We agree that I will send more detail about the location for our meeting to her via email. How will she get there? She has a driver, she says, who drives her everywhere. I have to say that I’m intrigued.

The holiday season is here. For me, this means spending time with family and friends. If you happen to be reading this in the holiday season then, I hope that you are enjoying a time of peace and relaxation. I also hope that you’re working on something creative and that it’s going well.

Happy Easter!


The days for our suggested meeting have passed so I email again, confirming that I’m open to the experience, I’ll be available after the holidays. I give her the option of emailing or calling me to set a date for after the 14th April and say that mornings or afternoons are best.

Over the next few days, I re-read the guidelines for participants and the terms of the interview. The guidelines give a bit more information about the topics that I might be asked to talk about. The research is about exploring the individual’s creativity, their beliefs, capabilities, their creative activity and experiences and what this means for them. According to the guidelines, I’m allowed to talk to others about the research process if I want – that’s good. And if there’s any topic that I’ feel would be harmful for me to talk about any point, I should let the researcher know – ok. I can ask questions about the research into creativity – they will try and answer them. Great.

And those taking part can withdraw from the study at any time, even after the recorded interview…


I get a further email from Claire, the researcher. She writes that she appreciates that I’m willing to take part in the research into creativity. She says that she has conducted interviews like this before. She gives some further guidelines for the place where the research interview should happen. It should be a semi private place, local to me. It can be in a place like a café or a pub or an arts centre. The venue for the interview also needs to be at ground level and ideally have no steps. If I cannot think of anywhere, she will find somewhere like that for us to meet. But now that I know what’s required I find that I can think of some places that might be suitable. I mull over the available options. Ideas that come to mind include:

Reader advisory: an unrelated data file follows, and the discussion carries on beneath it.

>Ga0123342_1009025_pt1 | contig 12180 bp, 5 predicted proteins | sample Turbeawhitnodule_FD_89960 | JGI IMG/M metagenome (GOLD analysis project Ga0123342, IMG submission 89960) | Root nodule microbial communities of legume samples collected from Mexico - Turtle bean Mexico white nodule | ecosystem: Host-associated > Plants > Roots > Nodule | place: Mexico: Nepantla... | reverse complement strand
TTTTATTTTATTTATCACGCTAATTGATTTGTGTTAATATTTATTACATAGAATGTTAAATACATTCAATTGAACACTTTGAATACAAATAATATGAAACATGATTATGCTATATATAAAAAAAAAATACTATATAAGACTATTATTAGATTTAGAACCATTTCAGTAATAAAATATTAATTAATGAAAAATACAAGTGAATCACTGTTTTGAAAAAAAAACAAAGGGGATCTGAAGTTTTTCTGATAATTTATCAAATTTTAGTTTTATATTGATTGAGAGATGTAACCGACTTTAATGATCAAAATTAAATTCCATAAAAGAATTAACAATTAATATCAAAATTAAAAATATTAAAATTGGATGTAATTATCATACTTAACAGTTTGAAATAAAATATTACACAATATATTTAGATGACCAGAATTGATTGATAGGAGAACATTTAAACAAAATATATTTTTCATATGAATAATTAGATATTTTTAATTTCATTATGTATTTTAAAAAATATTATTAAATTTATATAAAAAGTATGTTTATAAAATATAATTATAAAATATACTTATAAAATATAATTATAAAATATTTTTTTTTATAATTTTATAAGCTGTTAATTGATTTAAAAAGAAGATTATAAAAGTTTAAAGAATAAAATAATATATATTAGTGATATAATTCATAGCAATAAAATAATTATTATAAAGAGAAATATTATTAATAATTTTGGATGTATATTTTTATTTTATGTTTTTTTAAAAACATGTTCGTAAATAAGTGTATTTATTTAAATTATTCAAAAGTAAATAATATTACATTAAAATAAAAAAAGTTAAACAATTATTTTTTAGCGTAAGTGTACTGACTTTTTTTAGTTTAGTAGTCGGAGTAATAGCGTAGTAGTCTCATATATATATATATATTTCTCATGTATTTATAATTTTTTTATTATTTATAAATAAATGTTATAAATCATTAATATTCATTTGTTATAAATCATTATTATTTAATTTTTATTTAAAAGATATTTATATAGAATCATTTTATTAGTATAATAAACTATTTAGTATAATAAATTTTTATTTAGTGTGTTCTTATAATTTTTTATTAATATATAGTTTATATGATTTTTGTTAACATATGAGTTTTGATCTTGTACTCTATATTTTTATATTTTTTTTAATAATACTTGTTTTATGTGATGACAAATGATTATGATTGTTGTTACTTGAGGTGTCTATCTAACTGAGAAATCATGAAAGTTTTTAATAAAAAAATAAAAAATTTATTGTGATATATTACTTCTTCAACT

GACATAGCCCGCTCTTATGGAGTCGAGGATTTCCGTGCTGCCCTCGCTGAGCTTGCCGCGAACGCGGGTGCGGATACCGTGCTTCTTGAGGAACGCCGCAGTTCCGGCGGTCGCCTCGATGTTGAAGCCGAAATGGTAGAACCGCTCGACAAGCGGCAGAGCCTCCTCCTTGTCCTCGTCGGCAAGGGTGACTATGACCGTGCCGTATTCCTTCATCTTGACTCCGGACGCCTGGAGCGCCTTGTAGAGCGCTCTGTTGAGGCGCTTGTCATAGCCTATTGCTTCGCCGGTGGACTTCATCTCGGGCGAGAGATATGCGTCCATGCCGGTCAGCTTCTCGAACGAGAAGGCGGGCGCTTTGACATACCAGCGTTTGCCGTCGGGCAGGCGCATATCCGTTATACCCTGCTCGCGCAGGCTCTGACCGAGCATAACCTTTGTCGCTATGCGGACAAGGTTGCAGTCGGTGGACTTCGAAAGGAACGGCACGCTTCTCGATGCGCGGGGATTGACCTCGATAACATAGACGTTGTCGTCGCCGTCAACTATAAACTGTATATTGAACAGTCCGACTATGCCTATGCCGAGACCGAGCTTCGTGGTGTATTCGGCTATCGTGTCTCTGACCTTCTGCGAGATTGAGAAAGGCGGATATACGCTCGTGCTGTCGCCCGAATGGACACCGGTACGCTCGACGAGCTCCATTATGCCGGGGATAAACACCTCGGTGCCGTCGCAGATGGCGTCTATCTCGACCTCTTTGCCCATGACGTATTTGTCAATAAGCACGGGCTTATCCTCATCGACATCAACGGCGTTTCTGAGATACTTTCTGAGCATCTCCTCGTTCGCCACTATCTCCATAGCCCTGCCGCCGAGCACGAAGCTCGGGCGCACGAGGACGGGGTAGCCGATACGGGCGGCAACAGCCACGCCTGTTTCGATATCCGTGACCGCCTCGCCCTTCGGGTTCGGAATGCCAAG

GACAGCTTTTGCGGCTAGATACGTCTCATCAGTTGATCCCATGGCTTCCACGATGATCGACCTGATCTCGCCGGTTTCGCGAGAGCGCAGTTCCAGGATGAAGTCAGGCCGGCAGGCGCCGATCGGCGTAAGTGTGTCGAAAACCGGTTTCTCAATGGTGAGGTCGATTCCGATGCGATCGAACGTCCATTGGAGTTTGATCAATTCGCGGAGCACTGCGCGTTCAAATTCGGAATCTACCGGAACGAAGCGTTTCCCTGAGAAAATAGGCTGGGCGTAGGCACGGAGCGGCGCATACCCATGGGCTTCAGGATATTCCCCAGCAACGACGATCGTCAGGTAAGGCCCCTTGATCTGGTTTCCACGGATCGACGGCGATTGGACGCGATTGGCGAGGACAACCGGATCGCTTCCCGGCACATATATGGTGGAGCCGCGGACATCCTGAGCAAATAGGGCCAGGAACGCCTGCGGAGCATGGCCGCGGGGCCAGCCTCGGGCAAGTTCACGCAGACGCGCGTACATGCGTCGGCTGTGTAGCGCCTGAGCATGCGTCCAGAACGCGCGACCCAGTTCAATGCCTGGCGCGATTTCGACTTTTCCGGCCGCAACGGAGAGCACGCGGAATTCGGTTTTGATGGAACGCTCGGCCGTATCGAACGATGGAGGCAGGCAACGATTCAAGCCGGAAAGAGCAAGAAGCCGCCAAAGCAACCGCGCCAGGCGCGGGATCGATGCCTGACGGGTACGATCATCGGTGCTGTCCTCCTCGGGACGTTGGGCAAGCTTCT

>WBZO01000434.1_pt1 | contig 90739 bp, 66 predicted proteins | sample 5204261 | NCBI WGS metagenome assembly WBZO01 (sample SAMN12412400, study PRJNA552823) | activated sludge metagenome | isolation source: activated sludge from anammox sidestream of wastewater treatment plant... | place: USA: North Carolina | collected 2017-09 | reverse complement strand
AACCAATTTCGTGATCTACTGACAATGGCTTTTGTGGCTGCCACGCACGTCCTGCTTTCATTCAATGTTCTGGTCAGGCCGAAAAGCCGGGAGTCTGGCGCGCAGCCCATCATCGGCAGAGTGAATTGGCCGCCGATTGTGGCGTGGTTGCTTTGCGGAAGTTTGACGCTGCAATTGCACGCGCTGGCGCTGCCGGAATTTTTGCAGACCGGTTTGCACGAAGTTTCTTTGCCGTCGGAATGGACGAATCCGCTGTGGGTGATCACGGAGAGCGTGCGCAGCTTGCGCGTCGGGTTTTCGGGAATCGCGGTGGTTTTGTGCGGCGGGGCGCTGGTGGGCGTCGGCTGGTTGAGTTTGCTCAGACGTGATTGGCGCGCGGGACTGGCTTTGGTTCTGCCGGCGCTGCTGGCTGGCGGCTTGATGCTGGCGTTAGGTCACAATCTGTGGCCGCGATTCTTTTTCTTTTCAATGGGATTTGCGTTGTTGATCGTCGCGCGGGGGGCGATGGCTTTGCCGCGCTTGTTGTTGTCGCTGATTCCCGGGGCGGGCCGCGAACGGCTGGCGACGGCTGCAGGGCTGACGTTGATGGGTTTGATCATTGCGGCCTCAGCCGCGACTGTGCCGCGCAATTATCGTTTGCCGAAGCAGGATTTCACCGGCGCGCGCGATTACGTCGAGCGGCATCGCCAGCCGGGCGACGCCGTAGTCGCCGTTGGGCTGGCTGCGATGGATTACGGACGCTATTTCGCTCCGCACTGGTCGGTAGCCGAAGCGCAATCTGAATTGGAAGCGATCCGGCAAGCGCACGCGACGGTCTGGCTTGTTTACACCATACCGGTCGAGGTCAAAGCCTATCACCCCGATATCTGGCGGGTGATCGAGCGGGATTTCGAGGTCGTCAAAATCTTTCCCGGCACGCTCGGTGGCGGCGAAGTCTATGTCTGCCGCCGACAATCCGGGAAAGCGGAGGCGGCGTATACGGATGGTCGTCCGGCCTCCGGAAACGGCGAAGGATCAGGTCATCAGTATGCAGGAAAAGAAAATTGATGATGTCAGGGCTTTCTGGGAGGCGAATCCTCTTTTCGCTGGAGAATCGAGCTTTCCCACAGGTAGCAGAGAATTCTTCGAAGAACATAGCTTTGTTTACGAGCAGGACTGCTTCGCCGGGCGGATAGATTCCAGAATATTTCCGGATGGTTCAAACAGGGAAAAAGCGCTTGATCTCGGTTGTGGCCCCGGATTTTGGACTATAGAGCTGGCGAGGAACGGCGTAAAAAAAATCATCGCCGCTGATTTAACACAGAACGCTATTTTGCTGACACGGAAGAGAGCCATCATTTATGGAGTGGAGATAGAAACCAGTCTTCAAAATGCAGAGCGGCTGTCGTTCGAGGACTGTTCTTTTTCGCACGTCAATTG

a) a local gallery hosted by artists-run group, Brent Artists Resource. This has the advantage of being a kind of creative backdrop to the recorded interview. This would be quiet, but would require some telephone calls asking for favours. There’s no guarantee of privacy or of even being able to use the space for this purpose on the day.

b) a café in a local supermarket. Might be private enough but a bit noisy.

c) a local pub. Has the added bonus of the option of sitting inside or out. Never been there before. Not sure about the situation with the steps.

d) a café in a local park. Been there before. Closer to home than the other three options. Nice views – picturesque. Also, if the café itself is not very private or quiet we could find a park bench or a bit of grass on which to sit.

After talking it over with the family, decide on the café in the local park, Queens Park. I email her suggesting this as the venue and a time in the morning for two days this week. I want us to miss the lunch hour rush as I know that it can be busy. I give this info as a starter to negotiating a mutually convenient time and date.

I also suggest a good time for when she can telephone me over the weekend to confirm. But the weekend passes. No phone call. No email. Perhaps she’s busy with her own family matters and so on. Perhaps she hasn’t seen the email. Somehow I get the impression that the interview won’t take place before Easter now, but that’s ok. She’s already said that it needs to be before the end of April. I like the fact that she doesn’t want to hassle me over the telephone. I feel we’ll meet up soon enough.